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Spot welding of very dissimilar metals, such as aluminum and steel, is generally not possible because of different melting characteristics and conductivities. Some types of coated low-carbon steels require special techniques. Steels plated with chrome and nickel for electrical conductivity can usually be resistance welded as readily as uncoated material. Aluminum, tin, zinc and terne-coated steels are also spot weldable with special precautions and welding equipment. Some coatings can emit poisonous fumes that must be safely handled when spot welded, thereby increasing cost. Spot welding of coated substrates creates burn marks in the coating which can be unsightly and may corrode in severe environments. Designers should carefully consider the product’s appearance and service requirements before specifying spot welding of pre-plated materials.

Plug welding is an alternative to spot welding used by vehicle manufacturers where there is insufficient access for a spot welder. For DIY car restoration it’s generally used instead of spot welding on panels flanges that would have originally been spot welded. Plug welds when done properly tend to be stronger than the original spot welds. Rally car builders often use the technique, and it is acceptable in a UK MOT test as an alternative to spot welds where repairing older cars (it would not be suitable for modern high tensile steels).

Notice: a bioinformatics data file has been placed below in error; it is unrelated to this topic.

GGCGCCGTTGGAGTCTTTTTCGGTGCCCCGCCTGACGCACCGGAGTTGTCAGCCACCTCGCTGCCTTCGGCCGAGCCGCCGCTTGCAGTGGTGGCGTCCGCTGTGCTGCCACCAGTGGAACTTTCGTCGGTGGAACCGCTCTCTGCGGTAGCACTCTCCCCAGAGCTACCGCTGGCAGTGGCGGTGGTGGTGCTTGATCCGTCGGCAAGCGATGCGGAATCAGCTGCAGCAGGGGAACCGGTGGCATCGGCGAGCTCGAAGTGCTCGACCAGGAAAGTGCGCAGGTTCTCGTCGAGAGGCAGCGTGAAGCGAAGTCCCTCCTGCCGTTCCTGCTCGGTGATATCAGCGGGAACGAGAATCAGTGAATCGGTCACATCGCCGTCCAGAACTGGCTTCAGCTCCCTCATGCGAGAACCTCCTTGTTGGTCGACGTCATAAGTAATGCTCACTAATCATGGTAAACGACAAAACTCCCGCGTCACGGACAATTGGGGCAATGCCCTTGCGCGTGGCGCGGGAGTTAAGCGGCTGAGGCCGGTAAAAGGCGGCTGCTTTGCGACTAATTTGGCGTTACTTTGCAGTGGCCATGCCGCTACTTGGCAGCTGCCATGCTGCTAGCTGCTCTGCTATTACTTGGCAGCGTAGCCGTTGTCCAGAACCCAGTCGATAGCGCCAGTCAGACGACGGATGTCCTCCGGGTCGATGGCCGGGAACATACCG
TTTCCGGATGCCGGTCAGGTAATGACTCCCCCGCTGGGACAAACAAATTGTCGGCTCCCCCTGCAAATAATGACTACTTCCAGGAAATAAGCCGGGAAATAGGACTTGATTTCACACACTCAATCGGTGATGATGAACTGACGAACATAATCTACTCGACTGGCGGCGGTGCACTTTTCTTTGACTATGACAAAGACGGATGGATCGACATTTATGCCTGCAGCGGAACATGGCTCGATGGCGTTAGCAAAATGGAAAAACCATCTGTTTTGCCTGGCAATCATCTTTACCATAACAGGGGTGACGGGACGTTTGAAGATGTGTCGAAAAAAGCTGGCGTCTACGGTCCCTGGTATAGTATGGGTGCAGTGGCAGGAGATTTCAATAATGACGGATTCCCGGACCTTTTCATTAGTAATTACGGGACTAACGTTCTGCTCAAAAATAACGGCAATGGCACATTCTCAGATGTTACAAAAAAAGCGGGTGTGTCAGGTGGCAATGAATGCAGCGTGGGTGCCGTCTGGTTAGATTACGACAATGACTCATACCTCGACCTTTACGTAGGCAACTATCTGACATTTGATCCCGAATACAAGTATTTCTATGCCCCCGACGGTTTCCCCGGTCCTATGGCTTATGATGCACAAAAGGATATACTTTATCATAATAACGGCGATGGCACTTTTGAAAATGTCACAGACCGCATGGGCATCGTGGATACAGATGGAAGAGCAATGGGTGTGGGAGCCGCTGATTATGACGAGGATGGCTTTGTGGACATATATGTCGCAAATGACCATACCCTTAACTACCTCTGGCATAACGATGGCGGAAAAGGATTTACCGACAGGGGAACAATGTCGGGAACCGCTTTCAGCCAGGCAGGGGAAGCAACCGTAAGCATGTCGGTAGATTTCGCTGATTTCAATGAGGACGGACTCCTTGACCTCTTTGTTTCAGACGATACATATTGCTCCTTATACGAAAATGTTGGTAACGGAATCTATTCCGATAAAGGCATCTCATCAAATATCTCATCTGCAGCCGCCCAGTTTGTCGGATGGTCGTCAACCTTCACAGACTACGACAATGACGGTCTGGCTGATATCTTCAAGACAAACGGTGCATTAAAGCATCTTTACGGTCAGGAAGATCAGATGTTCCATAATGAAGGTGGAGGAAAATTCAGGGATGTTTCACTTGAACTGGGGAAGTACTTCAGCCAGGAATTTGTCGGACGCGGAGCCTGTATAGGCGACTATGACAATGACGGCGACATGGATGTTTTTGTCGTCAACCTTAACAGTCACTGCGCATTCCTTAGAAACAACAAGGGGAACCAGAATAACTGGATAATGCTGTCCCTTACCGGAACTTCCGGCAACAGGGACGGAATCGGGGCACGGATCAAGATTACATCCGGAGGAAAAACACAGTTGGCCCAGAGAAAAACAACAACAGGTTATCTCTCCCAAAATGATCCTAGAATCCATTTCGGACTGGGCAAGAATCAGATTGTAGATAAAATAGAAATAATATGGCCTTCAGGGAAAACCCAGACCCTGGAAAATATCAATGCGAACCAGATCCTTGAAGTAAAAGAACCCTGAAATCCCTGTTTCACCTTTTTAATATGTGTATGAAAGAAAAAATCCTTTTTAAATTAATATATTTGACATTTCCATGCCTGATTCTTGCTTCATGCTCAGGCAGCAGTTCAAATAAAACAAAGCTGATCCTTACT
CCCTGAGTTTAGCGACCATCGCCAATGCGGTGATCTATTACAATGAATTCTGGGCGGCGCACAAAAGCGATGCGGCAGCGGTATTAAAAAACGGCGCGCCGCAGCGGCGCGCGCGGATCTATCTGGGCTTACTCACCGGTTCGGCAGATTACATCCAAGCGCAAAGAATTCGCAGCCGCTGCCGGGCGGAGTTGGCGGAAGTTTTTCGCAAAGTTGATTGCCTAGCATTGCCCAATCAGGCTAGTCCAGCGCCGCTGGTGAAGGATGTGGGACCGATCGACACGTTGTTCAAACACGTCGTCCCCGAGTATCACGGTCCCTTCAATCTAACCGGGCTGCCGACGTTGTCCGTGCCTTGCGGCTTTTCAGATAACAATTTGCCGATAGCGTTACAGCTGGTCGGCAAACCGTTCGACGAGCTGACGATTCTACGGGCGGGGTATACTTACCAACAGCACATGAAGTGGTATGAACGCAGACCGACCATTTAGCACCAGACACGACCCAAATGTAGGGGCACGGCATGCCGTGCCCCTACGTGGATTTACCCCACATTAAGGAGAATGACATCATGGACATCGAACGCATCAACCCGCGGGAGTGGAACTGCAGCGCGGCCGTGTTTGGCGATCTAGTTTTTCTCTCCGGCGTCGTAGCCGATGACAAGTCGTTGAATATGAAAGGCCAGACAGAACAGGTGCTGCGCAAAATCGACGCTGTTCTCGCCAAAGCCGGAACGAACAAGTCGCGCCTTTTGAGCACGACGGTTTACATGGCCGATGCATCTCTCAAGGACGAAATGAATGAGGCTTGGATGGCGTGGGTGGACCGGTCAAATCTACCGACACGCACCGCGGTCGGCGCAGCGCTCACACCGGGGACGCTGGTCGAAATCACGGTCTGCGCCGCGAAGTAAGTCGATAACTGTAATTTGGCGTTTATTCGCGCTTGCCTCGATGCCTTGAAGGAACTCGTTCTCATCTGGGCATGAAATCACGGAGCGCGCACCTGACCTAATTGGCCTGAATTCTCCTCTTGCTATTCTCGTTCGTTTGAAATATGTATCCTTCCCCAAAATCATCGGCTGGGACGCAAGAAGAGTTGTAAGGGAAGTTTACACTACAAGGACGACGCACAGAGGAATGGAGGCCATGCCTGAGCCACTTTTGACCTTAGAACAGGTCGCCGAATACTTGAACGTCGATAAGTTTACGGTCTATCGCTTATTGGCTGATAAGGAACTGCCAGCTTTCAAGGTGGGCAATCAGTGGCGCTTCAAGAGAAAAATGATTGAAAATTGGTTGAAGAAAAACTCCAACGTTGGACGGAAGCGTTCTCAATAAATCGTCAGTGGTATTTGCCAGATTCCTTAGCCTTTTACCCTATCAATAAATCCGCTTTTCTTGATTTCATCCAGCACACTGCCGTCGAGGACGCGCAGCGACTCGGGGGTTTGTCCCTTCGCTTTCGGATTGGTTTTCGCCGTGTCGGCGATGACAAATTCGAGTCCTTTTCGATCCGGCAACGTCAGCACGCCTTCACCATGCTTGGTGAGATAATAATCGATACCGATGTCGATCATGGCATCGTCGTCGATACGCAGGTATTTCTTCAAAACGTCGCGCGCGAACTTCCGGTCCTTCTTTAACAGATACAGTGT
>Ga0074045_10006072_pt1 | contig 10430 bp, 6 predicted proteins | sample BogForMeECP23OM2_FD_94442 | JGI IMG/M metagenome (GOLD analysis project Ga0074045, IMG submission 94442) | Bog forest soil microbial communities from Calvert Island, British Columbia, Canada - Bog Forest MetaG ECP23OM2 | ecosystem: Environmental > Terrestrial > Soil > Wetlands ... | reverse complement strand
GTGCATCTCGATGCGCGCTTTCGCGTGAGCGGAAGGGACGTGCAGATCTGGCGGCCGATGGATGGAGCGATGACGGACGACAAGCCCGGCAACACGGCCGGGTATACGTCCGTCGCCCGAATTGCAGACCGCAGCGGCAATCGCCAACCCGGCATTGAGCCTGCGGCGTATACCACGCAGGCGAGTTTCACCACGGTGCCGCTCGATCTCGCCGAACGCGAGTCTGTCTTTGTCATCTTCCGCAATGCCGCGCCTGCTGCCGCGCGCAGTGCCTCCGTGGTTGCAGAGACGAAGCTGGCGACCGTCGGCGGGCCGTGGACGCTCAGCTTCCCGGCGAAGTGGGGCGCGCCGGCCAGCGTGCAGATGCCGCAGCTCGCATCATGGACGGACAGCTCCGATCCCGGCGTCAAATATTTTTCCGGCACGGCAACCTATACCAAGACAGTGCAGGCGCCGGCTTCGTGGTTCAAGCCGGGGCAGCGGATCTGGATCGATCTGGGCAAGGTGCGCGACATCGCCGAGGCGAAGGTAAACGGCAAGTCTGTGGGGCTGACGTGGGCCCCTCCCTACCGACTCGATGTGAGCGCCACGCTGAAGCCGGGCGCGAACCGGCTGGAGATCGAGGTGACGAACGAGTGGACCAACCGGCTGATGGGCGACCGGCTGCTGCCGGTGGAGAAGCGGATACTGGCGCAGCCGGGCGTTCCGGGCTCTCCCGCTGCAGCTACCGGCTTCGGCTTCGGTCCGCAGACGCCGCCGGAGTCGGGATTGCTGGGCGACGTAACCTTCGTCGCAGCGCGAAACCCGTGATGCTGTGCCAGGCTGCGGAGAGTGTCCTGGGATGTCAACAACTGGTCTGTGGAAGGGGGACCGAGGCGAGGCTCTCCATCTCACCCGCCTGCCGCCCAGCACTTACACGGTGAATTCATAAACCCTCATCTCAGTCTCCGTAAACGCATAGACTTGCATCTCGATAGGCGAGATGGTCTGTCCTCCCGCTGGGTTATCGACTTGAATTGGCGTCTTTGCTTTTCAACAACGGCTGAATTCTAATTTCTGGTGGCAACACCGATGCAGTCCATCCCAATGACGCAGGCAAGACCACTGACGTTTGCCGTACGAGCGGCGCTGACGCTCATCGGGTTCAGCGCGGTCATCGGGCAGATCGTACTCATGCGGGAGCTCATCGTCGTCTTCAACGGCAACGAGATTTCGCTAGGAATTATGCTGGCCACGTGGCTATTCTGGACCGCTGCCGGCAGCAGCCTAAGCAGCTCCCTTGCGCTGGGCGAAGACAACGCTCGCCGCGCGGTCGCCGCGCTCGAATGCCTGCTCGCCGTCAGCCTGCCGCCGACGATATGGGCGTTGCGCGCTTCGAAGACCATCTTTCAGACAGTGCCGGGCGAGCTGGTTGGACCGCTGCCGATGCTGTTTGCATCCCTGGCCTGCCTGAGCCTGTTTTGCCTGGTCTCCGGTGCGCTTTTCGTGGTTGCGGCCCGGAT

Spot welding is a resistance welding process that is used primarily for welding two or more metal sheets together by applying pressure and heat to the weld area. It works by contacting copper alloy electrodes to the sheet surfaces, whereby pressure and electric current are applied and heat is generated by the passage of current through resistive materials such as low carbon steels. See extra info at Tecna Spot Welder.

Stationary spot welders are mounted on a column with a jack and mobile arms. The frame is heavy and bulky and the machine has a welding capacity of 0.5–10mm. The body of the machine often equipped with a 380V generator and two arms with a mechanical, pneumatic or hydraulic jack to adjust operating height, as well as heat-resistant electrodes made of copper or copper-chromium alloy. No electric arc is produced, and the arms are water-cooled in closed circuit. The arms and electrodes are interchangeable to vary spot size and form across different types of weld.